1349 was the year that The Black Death reached Yorkshire. By that time, the deadly plague that had spread around Europe and Asia was progressing via aerosol infection - human to human - rather like COVID 19. People were dying like flies. There were no vaccination programmes and hardly anybody wore masks. It was thought that the plague was being spread by rats or fleas that lived on their fur but such theories were redundant for, no matter how it began, it was now riding on the exhaled breaths of infected people.
The population of England in 1348 was an estimated 4.8 million. Three years later in 1351 it had fallen to 2.6 million Can you imagine that? In such a very short time our population had been reduced by half. Families were decimated. Whole towns and villages were emptied. Graveyards were filled to overflowing. Death was everywhere making our current pandemic seem like a walk in the park. It was the same in France, Germany, Italy and Spain. In fact every European country felt the terrible shadow of The Black Death.
Early in 1349, the population of prosperous Norway was probably 400,000. In the summer of that year, The Great Pestilence was imported from England and it spread like wildfire killing half the population in just two years. Afterwards, it took three hundred years for Norway's population to return to pre-plague levels. In the intervening years, the proud and independent country had become part of the wider Danish empire - subjugated and beholden to the Danish parliament in Copenhagen.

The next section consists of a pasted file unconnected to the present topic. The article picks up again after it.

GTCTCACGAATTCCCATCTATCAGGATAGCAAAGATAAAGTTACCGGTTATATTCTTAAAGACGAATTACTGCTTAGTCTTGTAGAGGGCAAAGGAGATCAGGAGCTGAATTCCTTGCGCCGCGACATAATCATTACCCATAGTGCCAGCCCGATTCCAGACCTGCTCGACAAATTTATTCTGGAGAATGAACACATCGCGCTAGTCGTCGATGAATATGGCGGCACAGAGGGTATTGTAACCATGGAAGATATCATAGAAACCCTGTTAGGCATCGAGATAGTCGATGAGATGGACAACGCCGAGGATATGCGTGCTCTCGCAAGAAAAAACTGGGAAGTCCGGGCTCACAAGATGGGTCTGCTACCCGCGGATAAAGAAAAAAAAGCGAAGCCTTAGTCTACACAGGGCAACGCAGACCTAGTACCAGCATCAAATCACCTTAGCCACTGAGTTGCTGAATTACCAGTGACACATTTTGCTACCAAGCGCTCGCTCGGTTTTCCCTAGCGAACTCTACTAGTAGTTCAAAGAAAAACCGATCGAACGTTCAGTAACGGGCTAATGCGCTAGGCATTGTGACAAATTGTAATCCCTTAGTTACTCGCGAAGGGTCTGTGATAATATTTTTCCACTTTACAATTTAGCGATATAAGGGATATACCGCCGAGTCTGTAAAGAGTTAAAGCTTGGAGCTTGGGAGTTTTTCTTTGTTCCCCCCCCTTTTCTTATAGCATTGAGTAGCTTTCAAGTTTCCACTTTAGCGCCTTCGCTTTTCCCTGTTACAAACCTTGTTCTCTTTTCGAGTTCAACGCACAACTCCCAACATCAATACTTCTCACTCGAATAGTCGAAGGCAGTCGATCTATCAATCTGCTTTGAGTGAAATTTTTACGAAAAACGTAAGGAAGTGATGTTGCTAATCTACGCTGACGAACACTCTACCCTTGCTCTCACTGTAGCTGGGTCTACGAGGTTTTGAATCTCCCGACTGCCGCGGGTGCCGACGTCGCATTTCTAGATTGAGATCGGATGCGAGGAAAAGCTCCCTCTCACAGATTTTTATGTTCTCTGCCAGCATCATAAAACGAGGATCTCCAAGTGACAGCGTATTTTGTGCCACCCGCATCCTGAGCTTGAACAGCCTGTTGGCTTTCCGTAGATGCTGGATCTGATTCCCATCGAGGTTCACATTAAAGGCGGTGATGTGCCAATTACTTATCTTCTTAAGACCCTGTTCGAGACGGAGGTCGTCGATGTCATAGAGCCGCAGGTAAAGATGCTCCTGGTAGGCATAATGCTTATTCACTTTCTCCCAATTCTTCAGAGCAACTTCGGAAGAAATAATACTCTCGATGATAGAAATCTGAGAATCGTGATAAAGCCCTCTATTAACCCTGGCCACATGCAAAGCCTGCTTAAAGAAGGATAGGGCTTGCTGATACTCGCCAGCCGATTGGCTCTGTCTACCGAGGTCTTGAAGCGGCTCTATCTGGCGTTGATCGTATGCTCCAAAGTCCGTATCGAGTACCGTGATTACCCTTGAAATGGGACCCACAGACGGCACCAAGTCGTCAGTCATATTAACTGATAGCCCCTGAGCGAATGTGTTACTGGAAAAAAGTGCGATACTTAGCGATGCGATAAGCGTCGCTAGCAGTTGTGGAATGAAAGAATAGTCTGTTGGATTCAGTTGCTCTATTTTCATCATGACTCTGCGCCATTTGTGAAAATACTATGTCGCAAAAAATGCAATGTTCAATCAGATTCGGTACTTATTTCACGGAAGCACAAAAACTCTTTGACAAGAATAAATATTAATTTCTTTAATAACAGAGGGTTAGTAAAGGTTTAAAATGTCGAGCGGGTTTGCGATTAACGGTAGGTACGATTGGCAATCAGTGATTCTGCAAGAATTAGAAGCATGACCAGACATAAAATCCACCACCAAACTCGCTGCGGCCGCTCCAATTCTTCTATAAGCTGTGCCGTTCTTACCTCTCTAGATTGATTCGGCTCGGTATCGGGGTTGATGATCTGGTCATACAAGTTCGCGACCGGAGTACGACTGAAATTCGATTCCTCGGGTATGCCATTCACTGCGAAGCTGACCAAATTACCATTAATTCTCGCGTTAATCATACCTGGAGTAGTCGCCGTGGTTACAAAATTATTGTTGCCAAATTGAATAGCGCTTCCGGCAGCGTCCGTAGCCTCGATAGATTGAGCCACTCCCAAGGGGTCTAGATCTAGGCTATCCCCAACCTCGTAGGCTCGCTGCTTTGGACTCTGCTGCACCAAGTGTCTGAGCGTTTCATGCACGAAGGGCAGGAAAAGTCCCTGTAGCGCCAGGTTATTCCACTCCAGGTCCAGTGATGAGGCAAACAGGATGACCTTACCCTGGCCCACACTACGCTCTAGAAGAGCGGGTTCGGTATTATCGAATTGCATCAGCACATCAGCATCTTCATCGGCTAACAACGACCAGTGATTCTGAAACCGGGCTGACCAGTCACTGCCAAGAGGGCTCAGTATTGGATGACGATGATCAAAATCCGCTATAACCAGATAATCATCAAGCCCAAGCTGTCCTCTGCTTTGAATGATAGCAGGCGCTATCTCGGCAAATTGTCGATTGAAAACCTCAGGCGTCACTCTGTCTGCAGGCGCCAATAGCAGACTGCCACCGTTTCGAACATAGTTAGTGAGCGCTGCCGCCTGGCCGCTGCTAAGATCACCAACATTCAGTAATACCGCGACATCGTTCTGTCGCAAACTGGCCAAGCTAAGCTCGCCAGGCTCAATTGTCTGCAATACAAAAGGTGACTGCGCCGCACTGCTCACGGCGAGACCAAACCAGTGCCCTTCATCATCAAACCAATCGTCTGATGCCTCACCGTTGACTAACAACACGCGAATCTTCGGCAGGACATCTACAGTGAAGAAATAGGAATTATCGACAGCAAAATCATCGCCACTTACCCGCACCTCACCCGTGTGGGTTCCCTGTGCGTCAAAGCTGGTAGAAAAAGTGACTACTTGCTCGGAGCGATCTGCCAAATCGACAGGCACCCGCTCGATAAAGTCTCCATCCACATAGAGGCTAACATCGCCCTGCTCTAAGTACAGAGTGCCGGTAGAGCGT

In Yorkshire, priests who sought to comfort grieving families themselves became very susceptible to The Black Death. They died in such numbers that many churches were without presiding priests for years after the pandemic had subsided.
The people who lived or died in 1349 were just like us. They had hopes and dreams and memories. They laughed and they cried. They shivered and they sweated. Try as I might I simply cannot imagine what daily life must have been like as the Christmastime of 1349 approached. Who would attend the annual feasting and who would be left to even prepare the feasts? Fear must have throbbed in every heart. Maybe folk wondered why God was allowing the slaughter to continue and was he even there at all?
1349... a momentous year. One that should never have been forgotten. I think I will say more about The Black Death tomorrow. To me at least, it was a fascinating period in our history.